Thursday, May 30, 2013

A Call to Action: Facebook and Gender-Based Hate Speech

As I will be leaving college and entering the dreaded work force I have been contemplating what I choose to share via social networking sites.  I often find myself on Facebook and will find college friends posting drunken pictures.  First I think, wow it looks like they had a fun night.  Second thought, maybe that picture shouldn’t have been shared.  As a person who I think spends too much time on the Internet and in general, Facebook, I find myself thinking about the politics of disclosure.  As social networking is replacing face-to-face conversations I’m beginning to think we are reinventing social interactions and all use social networks for different reasons.  Some want to create Facebook pages for their pets, use Facebook to find a partner, share every day drama, post pictures of their babies, and/or keep in touch with friends and family members.  Why do we share what we share?  Countless times, I have found myself typing a status and end up deleting it because I don’t know what a family member would think.  With hashtags appearing on Facebook and memes are popping up everywhere via the inter-web we are weaving in and out of images, quotes, humor, sarcasm, admiration, news, social activism, and even hate speech.  Scrolling though the Facebook feed is easily done with a click of a button, but what makes us stop in our tracks?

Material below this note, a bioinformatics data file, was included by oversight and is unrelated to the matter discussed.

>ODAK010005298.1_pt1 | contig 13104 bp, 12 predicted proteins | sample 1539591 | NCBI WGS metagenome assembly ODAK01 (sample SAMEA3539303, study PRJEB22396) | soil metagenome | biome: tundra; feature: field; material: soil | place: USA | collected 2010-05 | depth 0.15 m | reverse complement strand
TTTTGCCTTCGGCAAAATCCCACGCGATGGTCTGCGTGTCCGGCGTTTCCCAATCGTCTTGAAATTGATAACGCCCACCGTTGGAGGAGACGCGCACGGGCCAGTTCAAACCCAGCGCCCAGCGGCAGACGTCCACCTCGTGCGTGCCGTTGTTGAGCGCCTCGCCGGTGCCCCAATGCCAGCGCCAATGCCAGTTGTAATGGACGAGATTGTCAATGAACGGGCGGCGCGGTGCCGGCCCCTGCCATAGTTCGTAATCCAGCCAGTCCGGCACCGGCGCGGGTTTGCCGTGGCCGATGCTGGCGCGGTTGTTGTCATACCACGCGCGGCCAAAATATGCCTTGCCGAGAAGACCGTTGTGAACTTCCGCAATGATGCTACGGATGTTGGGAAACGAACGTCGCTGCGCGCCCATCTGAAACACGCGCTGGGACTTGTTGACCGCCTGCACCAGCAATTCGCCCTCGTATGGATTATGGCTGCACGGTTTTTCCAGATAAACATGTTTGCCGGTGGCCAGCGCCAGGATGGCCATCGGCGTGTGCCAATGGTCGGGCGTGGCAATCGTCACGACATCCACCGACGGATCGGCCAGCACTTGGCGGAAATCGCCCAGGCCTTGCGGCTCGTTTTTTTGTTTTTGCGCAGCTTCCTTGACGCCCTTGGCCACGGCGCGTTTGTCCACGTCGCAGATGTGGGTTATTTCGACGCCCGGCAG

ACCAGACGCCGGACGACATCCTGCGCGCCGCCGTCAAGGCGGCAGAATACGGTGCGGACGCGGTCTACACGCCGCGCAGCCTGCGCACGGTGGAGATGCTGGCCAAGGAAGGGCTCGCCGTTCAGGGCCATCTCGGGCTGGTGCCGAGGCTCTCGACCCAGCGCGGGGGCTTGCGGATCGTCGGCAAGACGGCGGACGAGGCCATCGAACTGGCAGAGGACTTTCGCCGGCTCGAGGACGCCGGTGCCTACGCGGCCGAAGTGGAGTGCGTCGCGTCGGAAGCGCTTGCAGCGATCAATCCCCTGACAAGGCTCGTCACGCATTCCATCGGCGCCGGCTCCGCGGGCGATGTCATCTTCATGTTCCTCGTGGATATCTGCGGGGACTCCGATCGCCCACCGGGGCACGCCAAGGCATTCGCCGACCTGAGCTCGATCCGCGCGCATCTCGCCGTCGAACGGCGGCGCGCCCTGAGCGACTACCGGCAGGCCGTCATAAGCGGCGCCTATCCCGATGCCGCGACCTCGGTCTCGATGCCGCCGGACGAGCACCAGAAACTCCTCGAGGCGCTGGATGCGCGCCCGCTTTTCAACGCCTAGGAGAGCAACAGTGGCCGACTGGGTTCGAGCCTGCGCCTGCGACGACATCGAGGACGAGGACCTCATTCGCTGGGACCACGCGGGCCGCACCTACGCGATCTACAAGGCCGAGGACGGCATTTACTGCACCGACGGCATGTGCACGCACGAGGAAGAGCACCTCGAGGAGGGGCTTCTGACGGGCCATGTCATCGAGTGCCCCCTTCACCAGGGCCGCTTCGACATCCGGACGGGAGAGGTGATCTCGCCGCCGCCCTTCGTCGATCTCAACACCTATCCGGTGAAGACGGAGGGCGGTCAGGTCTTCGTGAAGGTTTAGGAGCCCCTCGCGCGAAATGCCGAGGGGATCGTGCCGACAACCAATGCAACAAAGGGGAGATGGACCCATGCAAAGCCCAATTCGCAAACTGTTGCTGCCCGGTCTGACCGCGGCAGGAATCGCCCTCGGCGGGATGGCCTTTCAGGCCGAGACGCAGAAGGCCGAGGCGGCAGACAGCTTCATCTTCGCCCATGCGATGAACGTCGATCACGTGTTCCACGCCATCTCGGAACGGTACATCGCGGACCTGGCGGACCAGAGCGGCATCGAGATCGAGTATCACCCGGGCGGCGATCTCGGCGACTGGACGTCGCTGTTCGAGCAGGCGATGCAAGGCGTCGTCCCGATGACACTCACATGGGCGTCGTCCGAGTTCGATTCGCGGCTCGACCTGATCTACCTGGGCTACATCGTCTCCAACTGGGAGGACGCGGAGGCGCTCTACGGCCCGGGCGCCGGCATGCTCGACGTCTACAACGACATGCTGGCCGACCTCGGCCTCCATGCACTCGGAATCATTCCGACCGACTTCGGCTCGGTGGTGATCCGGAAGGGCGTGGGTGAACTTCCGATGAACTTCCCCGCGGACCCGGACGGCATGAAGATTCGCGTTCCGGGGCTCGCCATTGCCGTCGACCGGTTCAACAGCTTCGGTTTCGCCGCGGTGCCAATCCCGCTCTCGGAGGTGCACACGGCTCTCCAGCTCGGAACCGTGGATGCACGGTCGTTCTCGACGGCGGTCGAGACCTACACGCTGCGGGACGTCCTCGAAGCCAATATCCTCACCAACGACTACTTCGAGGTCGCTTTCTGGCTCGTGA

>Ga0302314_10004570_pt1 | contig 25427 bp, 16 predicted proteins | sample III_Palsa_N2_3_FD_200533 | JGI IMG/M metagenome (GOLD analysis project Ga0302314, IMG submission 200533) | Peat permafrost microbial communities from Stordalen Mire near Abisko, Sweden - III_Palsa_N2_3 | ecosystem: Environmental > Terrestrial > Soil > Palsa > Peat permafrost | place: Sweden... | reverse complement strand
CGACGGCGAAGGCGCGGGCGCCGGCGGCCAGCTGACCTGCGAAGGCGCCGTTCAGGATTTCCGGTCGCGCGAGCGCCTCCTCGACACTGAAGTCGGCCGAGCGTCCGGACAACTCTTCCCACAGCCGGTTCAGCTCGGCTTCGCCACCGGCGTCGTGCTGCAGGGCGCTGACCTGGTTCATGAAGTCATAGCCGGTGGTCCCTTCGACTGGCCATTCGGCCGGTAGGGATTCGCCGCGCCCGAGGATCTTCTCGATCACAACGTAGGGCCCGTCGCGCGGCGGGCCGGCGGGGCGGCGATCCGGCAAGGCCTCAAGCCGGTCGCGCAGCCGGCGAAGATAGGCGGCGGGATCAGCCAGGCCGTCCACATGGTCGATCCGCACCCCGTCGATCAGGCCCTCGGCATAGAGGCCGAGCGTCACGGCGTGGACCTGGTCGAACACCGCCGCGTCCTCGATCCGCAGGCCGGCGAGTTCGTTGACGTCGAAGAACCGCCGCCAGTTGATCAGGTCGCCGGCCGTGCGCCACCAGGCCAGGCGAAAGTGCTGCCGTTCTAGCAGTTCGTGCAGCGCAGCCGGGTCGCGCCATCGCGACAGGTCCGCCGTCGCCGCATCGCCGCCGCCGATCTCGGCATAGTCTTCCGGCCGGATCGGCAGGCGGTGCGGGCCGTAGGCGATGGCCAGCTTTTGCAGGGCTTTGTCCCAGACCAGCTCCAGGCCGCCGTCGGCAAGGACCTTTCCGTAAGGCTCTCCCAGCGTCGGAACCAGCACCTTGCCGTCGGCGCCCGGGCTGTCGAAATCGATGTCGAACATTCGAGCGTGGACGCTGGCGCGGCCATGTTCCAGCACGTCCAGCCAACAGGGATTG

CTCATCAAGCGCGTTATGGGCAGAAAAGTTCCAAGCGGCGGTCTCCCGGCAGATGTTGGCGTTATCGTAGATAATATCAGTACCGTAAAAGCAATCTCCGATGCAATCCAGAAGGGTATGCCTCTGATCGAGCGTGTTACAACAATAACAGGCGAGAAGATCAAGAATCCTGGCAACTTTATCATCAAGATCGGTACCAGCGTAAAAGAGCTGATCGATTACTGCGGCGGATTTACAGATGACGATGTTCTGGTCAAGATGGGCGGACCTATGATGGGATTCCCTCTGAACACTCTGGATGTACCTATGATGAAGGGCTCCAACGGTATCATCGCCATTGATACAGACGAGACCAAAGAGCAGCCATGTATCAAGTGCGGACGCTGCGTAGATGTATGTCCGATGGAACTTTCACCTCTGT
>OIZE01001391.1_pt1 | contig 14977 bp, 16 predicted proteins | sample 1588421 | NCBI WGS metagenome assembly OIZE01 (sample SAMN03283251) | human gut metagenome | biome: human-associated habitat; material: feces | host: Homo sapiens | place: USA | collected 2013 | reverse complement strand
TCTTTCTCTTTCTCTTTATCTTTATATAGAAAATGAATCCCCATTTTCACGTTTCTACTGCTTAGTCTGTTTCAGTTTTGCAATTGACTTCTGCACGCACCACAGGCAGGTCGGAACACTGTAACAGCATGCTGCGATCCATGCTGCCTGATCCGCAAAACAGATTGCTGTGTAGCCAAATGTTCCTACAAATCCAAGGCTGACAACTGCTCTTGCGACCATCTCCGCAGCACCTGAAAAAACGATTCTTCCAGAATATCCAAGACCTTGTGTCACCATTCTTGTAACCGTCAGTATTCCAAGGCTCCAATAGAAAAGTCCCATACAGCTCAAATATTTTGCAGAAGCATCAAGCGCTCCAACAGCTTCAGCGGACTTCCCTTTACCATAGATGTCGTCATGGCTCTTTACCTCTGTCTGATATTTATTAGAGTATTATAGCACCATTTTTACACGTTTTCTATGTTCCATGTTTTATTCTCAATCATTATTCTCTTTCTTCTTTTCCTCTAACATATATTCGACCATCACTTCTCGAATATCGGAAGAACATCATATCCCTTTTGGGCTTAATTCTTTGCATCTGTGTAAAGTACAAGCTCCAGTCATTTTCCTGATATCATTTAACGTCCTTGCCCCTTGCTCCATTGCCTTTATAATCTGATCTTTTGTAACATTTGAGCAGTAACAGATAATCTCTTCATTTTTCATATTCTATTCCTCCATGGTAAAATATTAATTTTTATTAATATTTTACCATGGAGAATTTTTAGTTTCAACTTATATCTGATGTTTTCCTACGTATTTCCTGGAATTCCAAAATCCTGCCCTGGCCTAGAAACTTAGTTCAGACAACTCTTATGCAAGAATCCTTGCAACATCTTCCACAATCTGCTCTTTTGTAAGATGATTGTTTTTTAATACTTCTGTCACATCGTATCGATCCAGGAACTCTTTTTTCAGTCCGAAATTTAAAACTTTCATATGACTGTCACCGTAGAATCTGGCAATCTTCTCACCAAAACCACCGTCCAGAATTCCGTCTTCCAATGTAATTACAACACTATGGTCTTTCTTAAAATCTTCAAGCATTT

I’ve chosen to follow feminist media who are on Facebook and that is where I get some of my daily news.  I couldn’t help but stop in my tracks when I was scrolling down my feed and saw a photo that was not removed, but it was blatant hate-speech (Referring to the picture seen here).  If something offensive is posted on Facebook it can be reported, but it may not necessarily be deleted due to their terms and conditions.  On May 21st Women, Action & the Media (WAM), the Everyday Sexism Project and author/activist Soraya Chemaly launched a campaign, call to action on Facebook to take effective action to stop gender based hate speech on the website.  The campaign has over 100 women’s movement and social justice organizations.  Over 60,000 tweets and 5,000 emails have been sent.        

Facebook has responded to the open letter with, “a important commitment to refine its approach to hate speech.”  In a statement, “Facebook addressed our concerns and committed to evaluating and updating its polices, guidelines and practices relating to speech, improving training for its content moderators and increasing accountability for creators of misogynist content.”  It sounds like kudos may be given to Facebook for adjusting their policies.  Yet, it has taken this long for Facebook to refine hate-speech?  They are adjusting policies because WAM, and the Everyday Sexism Project would shame them until it changed.  As social networking websites are changing our social interactions and impact our lives, hate-speech and acceptance of violence against women should not be apart of our exchange of interactions.  As the campaign continues, many companies and organizations have pulled ads from Facebook to show they do not agree or condone hate speech, abuse, and violence against girls and women.  Some companies like Dove, American Express, and Zipcar have not pulled their ads that are displayed alongside hateful, violent, and abusive content.  If you would like to support this campaign, tell the companies what you think via Facebook or Twitter.  Use the hashtag #FBrape on Twitter.